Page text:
Celebrating Labor Day

On September 3rd of 2018, millions of Americans came together to celebrate Labor Day.


Labor Day is a public holiday in the United States that pays homage to the American labor movement, and commemorates workers of all backgrounds as well as the contributions that they have made to society. The holiday recognizes the people of the labor force, regardless if they are white-collar, blue-collar or in between, for being such an integral part of their community and for being part of the collective effort to bring forth greater strength, security and prosperity to their country.  


Actually, according to the United States Bureau of Labor Statistics, more than 157,833,000 citizens, or 49% of the country’s total population, are actively part of the labor force. However, Labor Day is not only an important date to these workers, but also, to all peoples as a whole. It is important for people to not only appreciate this celebration, but also learn about its history and origins.


While there are many distinct theories about how Labor Day came to be and who masterminded it, it is agreed by most historians that this holiday arose in the late 19th century, a time period where labor movements and trade unions were receiving more and more influence. One event of great importance during this epoch was the Haymarket affair in May 4, 1886, in which multiple police officers and civilian workers were killed in Chicago, Illinois at what was initially a peaceful labor demonstration for an eight-hour day, and against violence and abuse towards workers. News of this conflict spread like wildfire, and brought greater awareness to workers’ rights, facilitating further development of labor workers’ rights and sparking action in federal institutions to improve their conditions.


Many proposed that May 1 should be the official date for Labor Day, especially because it was also the date of the popular European folk holiday of May Day, a spring festival full of food and festivities. However, deciding on a day for Labor Day was controversial. Many worried that a May date for this holiday would be too politically-charged, particularly due to its proximity to the time of the Haymarket affair. Many were opposed to this.


For instance, former U.S. president Grover Cleveland thought that formally putting Labor Day on May 1 would serve as a means to further ignite socialist and anarchist movements, especially seeing as these supported the May date for Labor Day. He supported a September day, publically voicing this in 1887. Others agreed, such as Central Labor Union of New York Secretary Matthew Maguire and American Federation of Labor Peter J. McGuire, that September would be a better date. According to the U.S. Department of Labor, the latter was quoted as saying that there was a need for a “general holiday for the laboring classes,” and that he recommended the first Monday of September as the date for Labor Day because of its good weather and the fact that the date sat between two other major public holidays: Fourth of July and Thanksgiving.


The date McGuire suggested was taken, and the first Monday of every September was officially declared as Labor Day in 1894. By this time, thirty U.S. states, the first of them Oregon, had already begun to celebrate it informally. However, in 2018, Labor Day has become one of the United States’ most important federal public holidays, and is celebrated by every state including the District of Columbia. However, other nations have also established their own dates for Labor Day. For instance, Nicaragua celebrates its Labor Day on May 1, which has also become International Workers’ Day, and is also celebrated by many countries around the world.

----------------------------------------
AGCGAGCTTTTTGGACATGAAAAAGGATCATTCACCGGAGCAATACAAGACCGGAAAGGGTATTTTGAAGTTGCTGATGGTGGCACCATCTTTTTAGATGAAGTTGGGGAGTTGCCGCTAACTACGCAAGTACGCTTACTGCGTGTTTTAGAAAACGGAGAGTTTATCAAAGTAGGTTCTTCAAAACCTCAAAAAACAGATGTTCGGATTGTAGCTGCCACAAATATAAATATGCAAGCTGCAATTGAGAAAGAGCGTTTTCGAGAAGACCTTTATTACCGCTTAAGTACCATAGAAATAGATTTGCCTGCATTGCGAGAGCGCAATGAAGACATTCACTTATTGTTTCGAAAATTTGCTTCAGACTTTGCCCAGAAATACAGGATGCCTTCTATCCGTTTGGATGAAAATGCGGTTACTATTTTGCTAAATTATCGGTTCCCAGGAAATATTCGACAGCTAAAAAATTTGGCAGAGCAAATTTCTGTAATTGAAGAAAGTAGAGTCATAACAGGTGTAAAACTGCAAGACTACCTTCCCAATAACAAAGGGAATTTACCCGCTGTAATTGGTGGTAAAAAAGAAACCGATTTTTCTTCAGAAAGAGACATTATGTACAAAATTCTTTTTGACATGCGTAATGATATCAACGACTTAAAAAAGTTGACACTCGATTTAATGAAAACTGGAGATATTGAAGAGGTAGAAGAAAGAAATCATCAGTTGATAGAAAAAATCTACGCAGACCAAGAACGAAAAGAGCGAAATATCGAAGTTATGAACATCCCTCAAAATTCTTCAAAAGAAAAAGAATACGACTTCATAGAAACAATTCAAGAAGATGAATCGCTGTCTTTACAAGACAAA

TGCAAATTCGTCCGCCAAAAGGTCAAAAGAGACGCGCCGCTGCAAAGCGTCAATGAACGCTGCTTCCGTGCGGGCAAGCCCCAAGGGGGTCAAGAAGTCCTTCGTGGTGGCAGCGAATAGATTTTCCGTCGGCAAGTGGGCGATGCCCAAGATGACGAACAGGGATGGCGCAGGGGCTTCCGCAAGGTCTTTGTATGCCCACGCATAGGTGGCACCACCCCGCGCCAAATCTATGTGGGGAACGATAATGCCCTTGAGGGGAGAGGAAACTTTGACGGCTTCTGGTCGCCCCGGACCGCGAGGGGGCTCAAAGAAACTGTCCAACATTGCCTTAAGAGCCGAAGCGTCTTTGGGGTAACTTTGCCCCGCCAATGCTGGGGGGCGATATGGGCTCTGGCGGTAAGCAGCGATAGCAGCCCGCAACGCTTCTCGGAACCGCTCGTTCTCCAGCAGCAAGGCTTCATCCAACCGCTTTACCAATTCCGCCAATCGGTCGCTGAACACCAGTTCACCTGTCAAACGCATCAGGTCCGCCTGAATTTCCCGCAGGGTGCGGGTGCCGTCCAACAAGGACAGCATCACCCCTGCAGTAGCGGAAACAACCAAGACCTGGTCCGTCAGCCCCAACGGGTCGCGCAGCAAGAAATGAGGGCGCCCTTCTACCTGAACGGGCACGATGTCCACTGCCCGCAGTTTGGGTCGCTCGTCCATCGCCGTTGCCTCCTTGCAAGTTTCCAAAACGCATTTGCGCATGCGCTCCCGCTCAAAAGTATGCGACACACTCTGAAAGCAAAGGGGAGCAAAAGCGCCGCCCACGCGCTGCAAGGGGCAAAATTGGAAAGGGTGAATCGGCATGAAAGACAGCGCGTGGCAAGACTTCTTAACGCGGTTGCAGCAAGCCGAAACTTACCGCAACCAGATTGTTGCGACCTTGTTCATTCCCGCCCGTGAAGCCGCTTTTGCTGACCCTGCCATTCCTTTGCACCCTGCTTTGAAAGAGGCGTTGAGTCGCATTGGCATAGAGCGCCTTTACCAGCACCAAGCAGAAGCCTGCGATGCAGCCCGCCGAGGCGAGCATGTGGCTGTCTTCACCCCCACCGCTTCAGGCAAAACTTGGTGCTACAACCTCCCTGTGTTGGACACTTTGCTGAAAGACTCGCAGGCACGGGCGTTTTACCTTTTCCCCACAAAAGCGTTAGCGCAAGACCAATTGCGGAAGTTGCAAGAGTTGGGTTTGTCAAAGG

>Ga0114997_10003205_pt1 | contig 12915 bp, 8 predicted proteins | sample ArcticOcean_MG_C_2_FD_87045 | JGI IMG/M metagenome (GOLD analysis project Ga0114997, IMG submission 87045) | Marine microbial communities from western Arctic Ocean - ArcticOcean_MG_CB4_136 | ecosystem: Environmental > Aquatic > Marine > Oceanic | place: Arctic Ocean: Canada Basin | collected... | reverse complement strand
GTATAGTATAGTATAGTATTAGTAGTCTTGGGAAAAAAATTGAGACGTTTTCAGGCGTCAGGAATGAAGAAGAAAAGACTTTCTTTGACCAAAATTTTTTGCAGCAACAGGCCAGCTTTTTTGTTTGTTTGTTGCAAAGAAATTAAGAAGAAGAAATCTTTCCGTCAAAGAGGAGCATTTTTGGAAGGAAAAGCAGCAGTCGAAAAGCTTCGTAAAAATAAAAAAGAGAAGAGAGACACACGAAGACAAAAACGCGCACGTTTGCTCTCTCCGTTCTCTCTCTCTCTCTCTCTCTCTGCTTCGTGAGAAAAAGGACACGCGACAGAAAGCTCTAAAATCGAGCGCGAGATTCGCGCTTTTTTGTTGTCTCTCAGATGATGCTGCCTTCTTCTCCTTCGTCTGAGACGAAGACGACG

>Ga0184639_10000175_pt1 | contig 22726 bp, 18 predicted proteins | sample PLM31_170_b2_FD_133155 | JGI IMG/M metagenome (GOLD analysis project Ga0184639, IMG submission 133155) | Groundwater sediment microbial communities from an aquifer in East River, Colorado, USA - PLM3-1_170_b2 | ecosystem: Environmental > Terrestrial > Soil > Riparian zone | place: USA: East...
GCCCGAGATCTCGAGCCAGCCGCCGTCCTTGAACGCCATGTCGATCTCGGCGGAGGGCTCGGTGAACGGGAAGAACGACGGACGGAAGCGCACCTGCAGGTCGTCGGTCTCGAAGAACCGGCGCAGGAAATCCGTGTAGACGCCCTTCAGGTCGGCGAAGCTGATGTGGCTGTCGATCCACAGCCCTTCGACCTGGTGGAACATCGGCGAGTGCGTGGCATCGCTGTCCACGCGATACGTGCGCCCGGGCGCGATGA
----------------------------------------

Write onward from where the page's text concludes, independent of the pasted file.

Since Labor Day is on a Monday, this means workers have the day off, and thus have a long weekend. It is believed by people to be the ‘unofficial end of summer’ and the ‘unofficial beginning of ‘fall.’ Many sport events, like the U.S. Open Tennis Championships, NHRA U.S. Nationals drag race, and the beginnings of the NCAA and NFL regular seasons, happen around this time. Schools in the United States also start around this time.


Common events and festivities for Labor Days are trips to the beach and the outdoors, family vacations and barbecues. Public parades and commemorations are also quite common. In New York, for example, Labor Day’s impact can be seen virtually everywhere; there is a Labor Day Carnival, along with fireworks over Coney Island, happy hour in restaurants, 12-hour dance parties and more. In Washington D.C., one notably popular event is free attendance to a performance by the National Symphony Orchestra available to all. Labor Day, along with other holidays like Christmas and Black Friday, has also become one of the most important sale dates in the country, with retailers and shops giving large discounts and allowances to customers throughout Labor Day weekend.


In all, though, it is important to note that Labor Day is great not because it has good sales or because one has an excuse to enjoy barbecued meats and hot dogs (although, these are all very nice things), but because it brings to light the great labor of workers in America and those around the world, and honors all that they have done to improve society as a whole.


Happy belated Labor Day to all of the labor force!

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